blog of Maximilian Güntner


Distributing NixOS with IPFS

Maximilian Güntner

In a comment on GitHub the question was asked why one should care about IPFS and the integration of the technology into Nix. I want to answer this question with this blog post.

First of all, let me rephrase the question to a “Why should we care about IPFS?” instead of “Why should I care?” since this question concerns all users of the very centralized inter-net. That also includes users and developers of Nix(OS).

Currently almost the whole infrastructure of NixOS relies on private companies that offer particular services. These include

  • GitHub for git hosting and bug/issue tracking
  • Travis for CI (check out hercules-ci for a future alternative)
  • Amazon/S3 for storage
  • Amazon/Cloudfront for CDN
  • some other centralized services

It perfectly mirrors the current state of the Internet. If you need a solution for X, there is most certainly a private, (closed source) “cloud” for it. But remember! There is no cloud - there are just other people’s computers. In most cases you are not able to replicate the behaviour of these systems yourself. In other words, you can not run a S3 in your basement and you can not fix bugs within the issue system of GitHub yourself. Thus you have lost control over the service or product you are providing because you can not fix all problems within the infrastructure. Third party dependencies also raise the bar for developers that want to contribute by maintaining a fork of a project.

From a risk management and complexity point of view, the dependencies of an infrastructure for developing, distributing and maintaining open source software should be kept at a minimum. Of course this is not always possible without making a compromise in order not to jeopardize the final goal. That means GitHub might be still the best choice if one wants to build software at a large scale in different timezones on different continents with 1000+ contributors.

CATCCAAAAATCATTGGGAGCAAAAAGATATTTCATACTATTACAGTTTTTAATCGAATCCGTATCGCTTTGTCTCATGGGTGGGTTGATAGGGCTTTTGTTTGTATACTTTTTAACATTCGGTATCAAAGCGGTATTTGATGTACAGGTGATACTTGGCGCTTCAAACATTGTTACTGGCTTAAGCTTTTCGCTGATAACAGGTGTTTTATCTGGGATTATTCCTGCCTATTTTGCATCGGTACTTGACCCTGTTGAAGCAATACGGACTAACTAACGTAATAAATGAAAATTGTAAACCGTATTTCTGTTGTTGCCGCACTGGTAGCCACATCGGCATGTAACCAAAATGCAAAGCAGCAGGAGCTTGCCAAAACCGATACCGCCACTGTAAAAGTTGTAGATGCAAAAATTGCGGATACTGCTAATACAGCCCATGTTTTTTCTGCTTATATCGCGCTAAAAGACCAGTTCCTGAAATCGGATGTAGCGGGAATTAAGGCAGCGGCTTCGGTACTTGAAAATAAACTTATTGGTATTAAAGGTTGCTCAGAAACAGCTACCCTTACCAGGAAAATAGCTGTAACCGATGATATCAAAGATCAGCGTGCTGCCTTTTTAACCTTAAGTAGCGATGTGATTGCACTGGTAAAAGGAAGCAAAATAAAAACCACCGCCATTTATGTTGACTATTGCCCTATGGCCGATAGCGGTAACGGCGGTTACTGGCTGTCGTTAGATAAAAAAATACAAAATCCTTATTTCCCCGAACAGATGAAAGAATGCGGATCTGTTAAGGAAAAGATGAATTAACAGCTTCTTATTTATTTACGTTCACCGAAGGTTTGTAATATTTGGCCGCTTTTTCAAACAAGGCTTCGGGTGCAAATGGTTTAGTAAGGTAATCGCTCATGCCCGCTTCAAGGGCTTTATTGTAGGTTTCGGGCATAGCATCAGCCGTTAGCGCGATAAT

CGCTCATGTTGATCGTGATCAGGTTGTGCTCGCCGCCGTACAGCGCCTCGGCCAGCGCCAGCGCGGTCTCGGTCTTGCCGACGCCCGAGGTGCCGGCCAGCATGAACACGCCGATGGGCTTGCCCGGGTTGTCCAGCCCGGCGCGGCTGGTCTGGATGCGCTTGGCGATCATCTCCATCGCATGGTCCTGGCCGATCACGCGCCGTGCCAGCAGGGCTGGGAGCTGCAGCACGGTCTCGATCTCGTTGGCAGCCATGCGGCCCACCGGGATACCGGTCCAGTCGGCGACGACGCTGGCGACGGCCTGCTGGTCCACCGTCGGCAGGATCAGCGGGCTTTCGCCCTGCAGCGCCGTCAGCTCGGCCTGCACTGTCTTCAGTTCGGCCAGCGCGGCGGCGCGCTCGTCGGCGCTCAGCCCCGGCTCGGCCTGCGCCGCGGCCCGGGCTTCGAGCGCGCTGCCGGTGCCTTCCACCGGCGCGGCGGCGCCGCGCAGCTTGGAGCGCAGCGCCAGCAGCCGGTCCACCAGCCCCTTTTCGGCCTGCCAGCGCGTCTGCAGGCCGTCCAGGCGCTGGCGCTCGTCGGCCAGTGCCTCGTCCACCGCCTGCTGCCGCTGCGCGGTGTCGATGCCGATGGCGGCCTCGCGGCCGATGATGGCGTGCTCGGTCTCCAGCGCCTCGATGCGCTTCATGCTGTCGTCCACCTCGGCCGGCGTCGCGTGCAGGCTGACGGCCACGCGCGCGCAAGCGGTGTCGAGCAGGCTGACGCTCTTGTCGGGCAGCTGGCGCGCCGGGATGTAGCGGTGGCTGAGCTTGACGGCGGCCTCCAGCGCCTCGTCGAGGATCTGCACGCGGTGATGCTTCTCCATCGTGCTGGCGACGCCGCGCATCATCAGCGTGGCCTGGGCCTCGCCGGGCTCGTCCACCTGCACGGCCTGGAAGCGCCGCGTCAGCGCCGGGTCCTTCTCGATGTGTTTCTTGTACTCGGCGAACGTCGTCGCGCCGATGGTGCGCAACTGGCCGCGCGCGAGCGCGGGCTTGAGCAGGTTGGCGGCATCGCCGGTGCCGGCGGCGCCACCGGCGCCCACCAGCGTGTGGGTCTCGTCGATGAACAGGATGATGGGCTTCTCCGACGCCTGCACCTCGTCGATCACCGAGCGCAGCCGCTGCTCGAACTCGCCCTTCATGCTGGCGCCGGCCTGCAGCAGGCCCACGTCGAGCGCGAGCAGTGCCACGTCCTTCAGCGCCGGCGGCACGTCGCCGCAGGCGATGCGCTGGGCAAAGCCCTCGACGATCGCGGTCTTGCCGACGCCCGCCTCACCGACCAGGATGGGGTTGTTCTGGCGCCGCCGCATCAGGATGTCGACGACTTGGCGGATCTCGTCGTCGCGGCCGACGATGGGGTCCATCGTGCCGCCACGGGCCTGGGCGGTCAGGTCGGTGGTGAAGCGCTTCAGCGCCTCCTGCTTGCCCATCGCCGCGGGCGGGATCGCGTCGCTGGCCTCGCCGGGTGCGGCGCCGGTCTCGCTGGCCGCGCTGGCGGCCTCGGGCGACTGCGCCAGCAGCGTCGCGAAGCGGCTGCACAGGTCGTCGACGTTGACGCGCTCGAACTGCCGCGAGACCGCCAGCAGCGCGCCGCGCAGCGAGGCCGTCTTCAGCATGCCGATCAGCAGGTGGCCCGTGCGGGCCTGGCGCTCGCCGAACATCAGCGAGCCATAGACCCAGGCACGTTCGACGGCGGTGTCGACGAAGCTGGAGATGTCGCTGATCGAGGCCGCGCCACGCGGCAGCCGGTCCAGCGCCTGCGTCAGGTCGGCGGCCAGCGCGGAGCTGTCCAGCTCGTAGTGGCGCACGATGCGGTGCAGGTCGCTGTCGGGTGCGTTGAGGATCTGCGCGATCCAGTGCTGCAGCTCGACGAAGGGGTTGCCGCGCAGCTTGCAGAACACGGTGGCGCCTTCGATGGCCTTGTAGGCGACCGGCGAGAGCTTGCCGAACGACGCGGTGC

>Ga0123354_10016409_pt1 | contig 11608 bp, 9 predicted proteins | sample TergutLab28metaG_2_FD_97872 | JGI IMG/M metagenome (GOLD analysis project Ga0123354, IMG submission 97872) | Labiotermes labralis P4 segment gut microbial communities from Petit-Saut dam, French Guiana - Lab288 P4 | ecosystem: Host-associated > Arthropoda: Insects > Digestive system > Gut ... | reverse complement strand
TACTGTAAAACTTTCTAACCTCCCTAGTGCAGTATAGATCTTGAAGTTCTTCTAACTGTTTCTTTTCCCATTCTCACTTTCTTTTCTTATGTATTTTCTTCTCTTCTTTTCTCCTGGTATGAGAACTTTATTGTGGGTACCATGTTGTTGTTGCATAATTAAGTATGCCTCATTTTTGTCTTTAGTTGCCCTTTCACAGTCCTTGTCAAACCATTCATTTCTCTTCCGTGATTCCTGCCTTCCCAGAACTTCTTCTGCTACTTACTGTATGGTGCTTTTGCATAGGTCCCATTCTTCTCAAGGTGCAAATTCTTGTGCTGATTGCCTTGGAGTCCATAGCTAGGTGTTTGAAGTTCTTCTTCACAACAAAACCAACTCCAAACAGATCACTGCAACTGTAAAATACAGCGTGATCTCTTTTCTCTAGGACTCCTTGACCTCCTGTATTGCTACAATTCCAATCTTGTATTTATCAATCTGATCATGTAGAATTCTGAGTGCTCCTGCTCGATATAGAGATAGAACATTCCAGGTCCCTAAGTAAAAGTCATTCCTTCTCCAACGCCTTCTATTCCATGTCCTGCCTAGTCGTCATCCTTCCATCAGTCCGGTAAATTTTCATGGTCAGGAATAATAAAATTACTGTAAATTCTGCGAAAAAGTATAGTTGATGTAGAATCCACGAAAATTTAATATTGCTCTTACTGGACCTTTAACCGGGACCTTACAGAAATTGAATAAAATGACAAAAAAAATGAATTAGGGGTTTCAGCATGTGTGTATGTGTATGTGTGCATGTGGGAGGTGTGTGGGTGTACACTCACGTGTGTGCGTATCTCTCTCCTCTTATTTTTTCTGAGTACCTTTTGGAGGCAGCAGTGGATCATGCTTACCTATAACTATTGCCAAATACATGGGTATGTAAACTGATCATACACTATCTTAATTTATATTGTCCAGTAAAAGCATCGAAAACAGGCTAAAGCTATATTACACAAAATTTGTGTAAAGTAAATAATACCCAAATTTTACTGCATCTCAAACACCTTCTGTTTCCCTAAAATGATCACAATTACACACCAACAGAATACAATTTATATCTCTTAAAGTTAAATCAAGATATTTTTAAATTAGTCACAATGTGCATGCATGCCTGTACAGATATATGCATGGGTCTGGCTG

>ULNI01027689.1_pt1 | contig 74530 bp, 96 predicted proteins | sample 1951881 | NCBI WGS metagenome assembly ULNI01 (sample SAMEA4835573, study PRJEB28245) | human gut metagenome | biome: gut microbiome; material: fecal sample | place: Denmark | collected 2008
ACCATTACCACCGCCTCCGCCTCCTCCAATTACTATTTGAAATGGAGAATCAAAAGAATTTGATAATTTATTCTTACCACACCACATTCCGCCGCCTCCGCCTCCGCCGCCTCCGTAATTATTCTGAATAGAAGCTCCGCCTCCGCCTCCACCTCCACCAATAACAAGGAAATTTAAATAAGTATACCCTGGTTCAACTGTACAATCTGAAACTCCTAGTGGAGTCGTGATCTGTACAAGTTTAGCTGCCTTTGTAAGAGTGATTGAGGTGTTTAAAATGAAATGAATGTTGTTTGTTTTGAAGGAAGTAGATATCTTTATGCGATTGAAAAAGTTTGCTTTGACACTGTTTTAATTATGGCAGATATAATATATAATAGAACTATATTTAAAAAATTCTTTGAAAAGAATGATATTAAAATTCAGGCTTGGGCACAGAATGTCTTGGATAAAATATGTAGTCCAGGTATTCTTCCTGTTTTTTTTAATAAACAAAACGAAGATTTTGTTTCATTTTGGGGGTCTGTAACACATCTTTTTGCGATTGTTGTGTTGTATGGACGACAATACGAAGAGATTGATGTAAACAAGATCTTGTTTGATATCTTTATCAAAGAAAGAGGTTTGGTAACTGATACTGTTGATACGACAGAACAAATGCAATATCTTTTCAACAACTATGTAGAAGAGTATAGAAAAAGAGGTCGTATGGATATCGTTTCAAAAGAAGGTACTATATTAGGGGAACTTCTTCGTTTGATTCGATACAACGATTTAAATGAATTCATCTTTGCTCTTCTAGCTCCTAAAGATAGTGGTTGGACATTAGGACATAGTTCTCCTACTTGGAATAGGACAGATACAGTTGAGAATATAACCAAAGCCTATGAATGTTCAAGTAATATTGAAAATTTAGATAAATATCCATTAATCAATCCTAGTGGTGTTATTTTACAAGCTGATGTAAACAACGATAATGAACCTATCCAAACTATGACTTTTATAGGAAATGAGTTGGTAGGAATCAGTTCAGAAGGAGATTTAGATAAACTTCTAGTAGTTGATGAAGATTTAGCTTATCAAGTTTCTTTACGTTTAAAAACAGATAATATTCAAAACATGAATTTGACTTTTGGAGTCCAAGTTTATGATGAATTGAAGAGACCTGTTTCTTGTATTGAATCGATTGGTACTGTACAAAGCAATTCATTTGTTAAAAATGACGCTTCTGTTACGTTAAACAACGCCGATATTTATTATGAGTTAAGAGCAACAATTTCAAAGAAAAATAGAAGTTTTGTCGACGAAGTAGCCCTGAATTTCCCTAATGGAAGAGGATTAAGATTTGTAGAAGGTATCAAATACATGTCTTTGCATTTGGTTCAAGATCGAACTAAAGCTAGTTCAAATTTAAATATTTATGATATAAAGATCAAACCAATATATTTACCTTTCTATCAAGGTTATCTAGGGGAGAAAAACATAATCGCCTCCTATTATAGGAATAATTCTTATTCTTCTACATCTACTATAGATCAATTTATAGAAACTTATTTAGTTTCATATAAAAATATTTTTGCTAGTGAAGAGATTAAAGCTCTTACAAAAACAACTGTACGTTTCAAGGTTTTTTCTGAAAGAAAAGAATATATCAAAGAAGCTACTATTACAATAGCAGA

Now you might interrupt me and try to convince me that Amazon is providing one of the best storage concepts and Cloudfront a decent CDN and it’s very hard to serve big files globally without spinning up servers on every continent which is very expensive.

This is very true - until now.

What is IPFS?

IPFS aims to create the distributed net. In other words:

Once you add a file to IPFS, it can be addressed by its hash, thus by the content and not by the location. Think of IPFS as Bittorrent + Git (Merkle DAG) put together.

Have a look at the frontpage of for a short summary.

Please bear in mind that IPFS is still alpha software at the point of writing and the performance is not that great yet. NixOS would be an early adopter.

(IPFS features much much more, have a look at IPNS once you get the idea of IPFS)

Implications for NixOS

NixOS currently uses a centralized storage concept from the perspective of a user. If one wants to upgrade an installation, Cloudfront will serve the .nar files using their CDN. However, there is almost no way to effectivly cache files for other machines that need to fetch the same .nar files in the future. If is currently not reachable for you that also means that you can not perform any updates or you need to recompile everything yourself.

With IPFS, any machine that has the .nar pinned or not yet garbage-collected would also redistribute the .nar files while making sure that the files stay intact through the hash. That means if the initial fetch would maybe saturate the downstream of your internet link but any following request from within your network would be performed with whatever your internal network allows. That means…yes, in theory, once the performance of IPFS has improved, doing a nixos-rebuild switch at gigabit speeds is entirely possible. You can even update if your internet link goes down!

Now comes the fun part…